Boom in SoCal Wholesale Sector Jobs May be Ending

REUTERS/Bob Riha, Jr./File Photo
REUTERS/Bob Riha, Jr./File Photo

The Los Angeles County Economic Development Corporation (LAEDC) has warned in a new report that jobs from the Southern California’s $1.5 trillion wholesale sector, which account for 8.3 percent of the GDP of the United States, could be at risk due to slowing Asian trade and the rapid introduction of autonomous big-rig trucks.

The EDC report states that Southern California trade and logistics jobs grew faster than America’s national GDP since 2005. L.A. County has become the nation’s wholesale trade capital, due to the Asian trade that flows through San Pedro Bay’s two ocean ports and the LAX airport complex.

Wholesale employment directly from trade and logistics reportedly accounted for 390,000 Southern California jobs in 2015. Los Angeles County led the region with 223,120 jobs, or 59 percent of all wholesale employment. Orange County was second with 80,000 whole jobs, about 21 percent; and the Inland Empire (Riverside and San Bernardino Counties) was third with 61,240 jobs, 16 percent of employment.

There are increasing concerns that the levels of wholesale sector employment are somewhat at risk due to trade with Asia leveling off recently. But the big risk for the sector is the advent of autonomous vehicles that could devastate the need for workers.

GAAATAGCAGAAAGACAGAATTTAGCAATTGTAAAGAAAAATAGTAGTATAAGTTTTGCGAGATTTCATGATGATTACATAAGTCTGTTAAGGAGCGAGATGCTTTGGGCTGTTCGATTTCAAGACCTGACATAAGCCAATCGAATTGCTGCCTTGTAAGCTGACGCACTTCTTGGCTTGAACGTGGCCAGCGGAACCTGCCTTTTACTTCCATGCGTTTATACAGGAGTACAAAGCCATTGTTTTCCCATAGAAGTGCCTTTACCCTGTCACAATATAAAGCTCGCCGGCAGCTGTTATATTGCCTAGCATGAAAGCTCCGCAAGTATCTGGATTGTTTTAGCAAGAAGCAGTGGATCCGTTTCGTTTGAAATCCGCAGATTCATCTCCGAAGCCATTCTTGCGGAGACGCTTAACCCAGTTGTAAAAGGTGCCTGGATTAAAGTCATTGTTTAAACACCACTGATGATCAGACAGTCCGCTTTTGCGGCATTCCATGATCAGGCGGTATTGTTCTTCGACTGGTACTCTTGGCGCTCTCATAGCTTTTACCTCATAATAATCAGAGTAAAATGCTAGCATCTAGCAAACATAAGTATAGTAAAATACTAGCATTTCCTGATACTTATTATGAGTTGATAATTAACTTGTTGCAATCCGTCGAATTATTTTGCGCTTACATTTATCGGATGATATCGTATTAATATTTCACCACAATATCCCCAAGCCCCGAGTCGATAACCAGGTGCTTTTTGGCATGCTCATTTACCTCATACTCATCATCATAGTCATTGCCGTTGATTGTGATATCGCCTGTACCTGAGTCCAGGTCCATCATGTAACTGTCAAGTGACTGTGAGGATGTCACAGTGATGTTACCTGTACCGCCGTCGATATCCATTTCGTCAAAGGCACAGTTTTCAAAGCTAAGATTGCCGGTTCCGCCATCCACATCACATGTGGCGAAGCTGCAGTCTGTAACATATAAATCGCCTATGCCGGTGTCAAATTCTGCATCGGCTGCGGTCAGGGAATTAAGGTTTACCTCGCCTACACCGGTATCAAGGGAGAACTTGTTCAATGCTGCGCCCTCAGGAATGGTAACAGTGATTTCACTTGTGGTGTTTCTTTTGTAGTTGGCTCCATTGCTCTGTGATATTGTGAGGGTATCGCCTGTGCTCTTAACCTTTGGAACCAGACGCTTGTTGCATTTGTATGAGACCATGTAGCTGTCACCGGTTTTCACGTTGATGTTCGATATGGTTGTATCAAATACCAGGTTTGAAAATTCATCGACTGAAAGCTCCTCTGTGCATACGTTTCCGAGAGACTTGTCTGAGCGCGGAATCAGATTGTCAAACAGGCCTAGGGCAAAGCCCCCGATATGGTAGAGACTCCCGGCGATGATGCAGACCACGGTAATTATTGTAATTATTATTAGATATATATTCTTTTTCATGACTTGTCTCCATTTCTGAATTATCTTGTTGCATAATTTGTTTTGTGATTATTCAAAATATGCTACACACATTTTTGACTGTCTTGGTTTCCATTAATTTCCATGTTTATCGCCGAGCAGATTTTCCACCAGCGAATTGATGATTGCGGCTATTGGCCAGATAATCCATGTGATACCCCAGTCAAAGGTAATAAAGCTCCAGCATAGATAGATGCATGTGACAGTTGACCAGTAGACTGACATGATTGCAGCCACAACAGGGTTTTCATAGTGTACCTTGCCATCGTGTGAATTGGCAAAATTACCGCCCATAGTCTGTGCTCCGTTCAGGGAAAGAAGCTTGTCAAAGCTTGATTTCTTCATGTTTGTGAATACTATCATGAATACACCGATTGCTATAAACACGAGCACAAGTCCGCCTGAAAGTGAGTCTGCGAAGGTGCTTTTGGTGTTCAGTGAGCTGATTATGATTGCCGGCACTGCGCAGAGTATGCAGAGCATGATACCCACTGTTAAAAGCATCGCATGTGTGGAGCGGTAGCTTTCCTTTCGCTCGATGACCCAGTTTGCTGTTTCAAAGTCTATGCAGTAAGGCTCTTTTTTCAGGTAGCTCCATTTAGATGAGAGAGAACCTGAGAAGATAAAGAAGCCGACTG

Breitbart News recently noted that Elon Musk tweeted that the “Tesla Semi” all-electric big-rig trucks will debut in September. Each vehicle will be equipped with Tesla’s “Autopilot” self-driving features. Musk claims that “Semi’ is part of Tesla’s Master Plan II to save the environment. But it could wipe out a tremendous number of human drivers.

According to, the 3.63 million class 8 big-rigs on the road in 2016 moved 70.1 percent of all U.S. freight. Drivers spent $142.9 billion on diesel fuel, including $39.9 billion in federal and state fuel taxes. Because many trips are scheduled at night to avoid traffic, there is currently a 25,000-driver shortage of available drivers.

Tesla, Mercedes and Volvo see the big concentration of high-cost labor at Southern California ocean ports and LAX airport as the sweet spot to replace tens of thousands of big-rig truck drivers with self-driving big-rig drones.


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